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Publication numberUS7072831 B1
Publication typeGrant
Application numberUS 09/107,919
Publication dateJul 4, 2006
Filing dateJun 30, 1998
Priority dateJun 30, 1998
Fee statusPaid
Also published asUS8135587, US20060271360
Publication number09107919, 107919, US 7072831 B1, US 7072831B1, US-B1-7072831, US7072831 B1, US7072831B1
InventorsWalter Etter
Original AssigneeLucent Technologies Inc.
Export CitationBiBTeX, EndNote, RefMan
External Links: USPTO, USPTO Assignment, Espacenet
Estimating the noise components of a signal
US 7072831 B1
Abstract
Enhanced estimation of the noise component of a signal is accomplished by using a plurality of filters. Each filter provides an estimate of a minimum sample in a sample set that includes a plurality of signal samples. A comparator, coupled to the plurality of filters, successively compares the estimates among the plurality of filters, and selects the signal estimate having the lowest magnitude. The selected signal estimate represents an enhanced estimate of the noise component of the signal.
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Claims(18)
1. An apparatus for estimating the noise component of a sampled signal comprising:
(a) a plurality of filtering means comprising delay rise filters each providing an output estimate of a minimum sample from an input sample set including a plurality of signal samples;
(b) comparing means, coupled to the plurality of filtering means, for successively comparing output estimates among the plurality of filtering means, and selecting the output signal estimate having the lowest magnitude as a noise component estimate.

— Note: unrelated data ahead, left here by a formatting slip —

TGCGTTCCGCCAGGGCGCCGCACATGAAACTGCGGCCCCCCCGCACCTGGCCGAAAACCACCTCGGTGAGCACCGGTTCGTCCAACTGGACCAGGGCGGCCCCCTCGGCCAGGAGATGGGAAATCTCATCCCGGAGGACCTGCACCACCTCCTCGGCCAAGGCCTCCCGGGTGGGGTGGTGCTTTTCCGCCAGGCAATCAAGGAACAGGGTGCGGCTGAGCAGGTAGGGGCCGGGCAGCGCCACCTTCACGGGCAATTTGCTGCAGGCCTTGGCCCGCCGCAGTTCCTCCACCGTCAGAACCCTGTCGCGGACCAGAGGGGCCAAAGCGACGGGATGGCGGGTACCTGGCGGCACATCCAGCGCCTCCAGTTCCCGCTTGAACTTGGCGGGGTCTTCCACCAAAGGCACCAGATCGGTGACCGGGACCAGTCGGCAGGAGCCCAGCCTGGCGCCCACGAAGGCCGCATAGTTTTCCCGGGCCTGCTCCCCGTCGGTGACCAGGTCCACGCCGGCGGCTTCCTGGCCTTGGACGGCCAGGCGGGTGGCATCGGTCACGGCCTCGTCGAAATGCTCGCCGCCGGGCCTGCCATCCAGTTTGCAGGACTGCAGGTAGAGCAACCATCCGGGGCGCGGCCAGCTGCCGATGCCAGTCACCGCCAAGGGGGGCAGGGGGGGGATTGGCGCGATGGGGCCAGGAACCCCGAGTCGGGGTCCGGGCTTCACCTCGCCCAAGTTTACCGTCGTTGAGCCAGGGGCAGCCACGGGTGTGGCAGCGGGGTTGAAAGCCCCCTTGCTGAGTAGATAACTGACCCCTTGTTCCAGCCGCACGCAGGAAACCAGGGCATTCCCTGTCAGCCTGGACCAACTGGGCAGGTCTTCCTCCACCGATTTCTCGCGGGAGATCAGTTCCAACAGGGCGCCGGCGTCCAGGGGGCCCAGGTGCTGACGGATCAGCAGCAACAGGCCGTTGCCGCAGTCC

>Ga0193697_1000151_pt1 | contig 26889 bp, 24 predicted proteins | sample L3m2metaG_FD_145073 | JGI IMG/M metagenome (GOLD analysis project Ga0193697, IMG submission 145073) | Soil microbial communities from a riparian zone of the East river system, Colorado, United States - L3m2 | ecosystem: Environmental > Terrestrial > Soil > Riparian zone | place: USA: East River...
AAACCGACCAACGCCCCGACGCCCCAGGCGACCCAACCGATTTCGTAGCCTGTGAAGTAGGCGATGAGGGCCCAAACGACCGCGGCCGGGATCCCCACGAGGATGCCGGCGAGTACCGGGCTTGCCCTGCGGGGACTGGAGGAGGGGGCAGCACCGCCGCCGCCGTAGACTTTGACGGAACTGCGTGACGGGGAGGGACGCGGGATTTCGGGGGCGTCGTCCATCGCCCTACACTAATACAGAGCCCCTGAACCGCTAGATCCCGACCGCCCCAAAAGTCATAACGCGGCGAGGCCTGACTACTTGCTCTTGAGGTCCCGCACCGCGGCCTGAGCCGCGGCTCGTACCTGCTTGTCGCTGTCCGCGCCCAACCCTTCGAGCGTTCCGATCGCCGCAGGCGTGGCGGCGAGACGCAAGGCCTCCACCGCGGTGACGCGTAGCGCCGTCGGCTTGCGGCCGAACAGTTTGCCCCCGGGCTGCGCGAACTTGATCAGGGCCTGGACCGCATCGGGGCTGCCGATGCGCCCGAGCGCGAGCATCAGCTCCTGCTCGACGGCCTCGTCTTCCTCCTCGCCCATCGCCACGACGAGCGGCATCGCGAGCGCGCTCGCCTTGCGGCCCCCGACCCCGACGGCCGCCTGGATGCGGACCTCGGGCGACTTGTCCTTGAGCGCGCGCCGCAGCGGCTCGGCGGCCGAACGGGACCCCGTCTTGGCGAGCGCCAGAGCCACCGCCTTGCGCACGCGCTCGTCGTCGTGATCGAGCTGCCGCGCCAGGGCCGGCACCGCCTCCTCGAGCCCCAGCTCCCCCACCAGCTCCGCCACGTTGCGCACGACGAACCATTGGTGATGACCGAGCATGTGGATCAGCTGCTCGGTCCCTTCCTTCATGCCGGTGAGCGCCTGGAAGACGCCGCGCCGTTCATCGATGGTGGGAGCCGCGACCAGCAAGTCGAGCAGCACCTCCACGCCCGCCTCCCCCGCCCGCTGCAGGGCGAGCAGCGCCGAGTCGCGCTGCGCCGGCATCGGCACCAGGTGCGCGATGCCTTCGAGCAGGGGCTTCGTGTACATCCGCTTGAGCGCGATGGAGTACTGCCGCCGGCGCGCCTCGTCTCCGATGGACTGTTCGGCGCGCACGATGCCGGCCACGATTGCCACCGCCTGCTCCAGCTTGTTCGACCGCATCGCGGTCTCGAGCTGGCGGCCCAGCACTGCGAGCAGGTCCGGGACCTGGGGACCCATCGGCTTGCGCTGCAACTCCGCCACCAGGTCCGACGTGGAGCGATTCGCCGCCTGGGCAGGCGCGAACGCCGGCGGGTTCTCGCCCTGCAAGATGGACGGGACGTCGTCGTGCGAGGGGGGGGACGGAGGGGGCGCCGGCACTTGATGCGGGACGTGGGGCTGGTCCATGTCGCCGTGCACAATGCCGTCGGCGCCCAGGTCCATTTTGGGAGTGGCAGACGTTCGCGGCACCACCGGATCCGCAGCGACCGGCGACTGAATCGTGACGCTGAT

2. An apparatus for estimating the noise component of a signal comprising:
(a) a plurality of filtering means comprising delay rise filters, each providing an estimate of a minimum sample in a sample set representing a sampled signal; each filtering means having an input port and an output port, wherein the input ports are coupled together;
(b) comparing means coupled to the output ports, for successively comparing outputs at the output ports of the filtering means, and selecting an output of the filtering means having the lowest signal magnitude as the noise component estimate.
3. The apparatus of claim 2 further including measuring means for measuring the duration of a spectral minima for a spectral component of the signal.
4. The apparatus of claim 2 further including measuring means for measuring the duration between consecutive spectral minima for a spectral component of the signal.
5. The apparatus of claim 2 further including:
(a) a first measuring means for measuring the duration of a spectral minima for a spectral component of the signal and
(b) a second measuring means for measuring the duration between consecutive spectral minima for a spectral component of the signal.
6. An apparatus for estimating the noise component of a sampled signal comprising:
(a) fourier transform means for transforming an output sampled signal into the frequency domain;
(b) frequency bandwidth separation means for separating the signal into a plurality of frequency bandwidths;
(c) in each of the plurality of frequency bandwidths, a respective plurality of filtering means comprising delayed rise filters, coupled to a corresponding comparing means, each filtering means providing an output estimate of a minimum sample from an output sample set including a plurality of signal samples; each corresponding comparing means successively comparing output estimates among the respective plurality of filtering means, and selecting the output signal estimate having the lowest magnitude as a noise component estimate for a frequency bandwidth; and
(d) inverse fourier transform means for transforming a plurality of noise component estimates for a plurality of frequency bandwidths into the time domain.
7. The apparatus of claim 6 further comprising real-imaginary to magnitude-phase transformation means coupled between the fourier transform means and the frequency bandwidth separation means for transforming an output of the fourier transform means specifying real and imaginary parts into an output specifying a magnitude portion and a phase portion.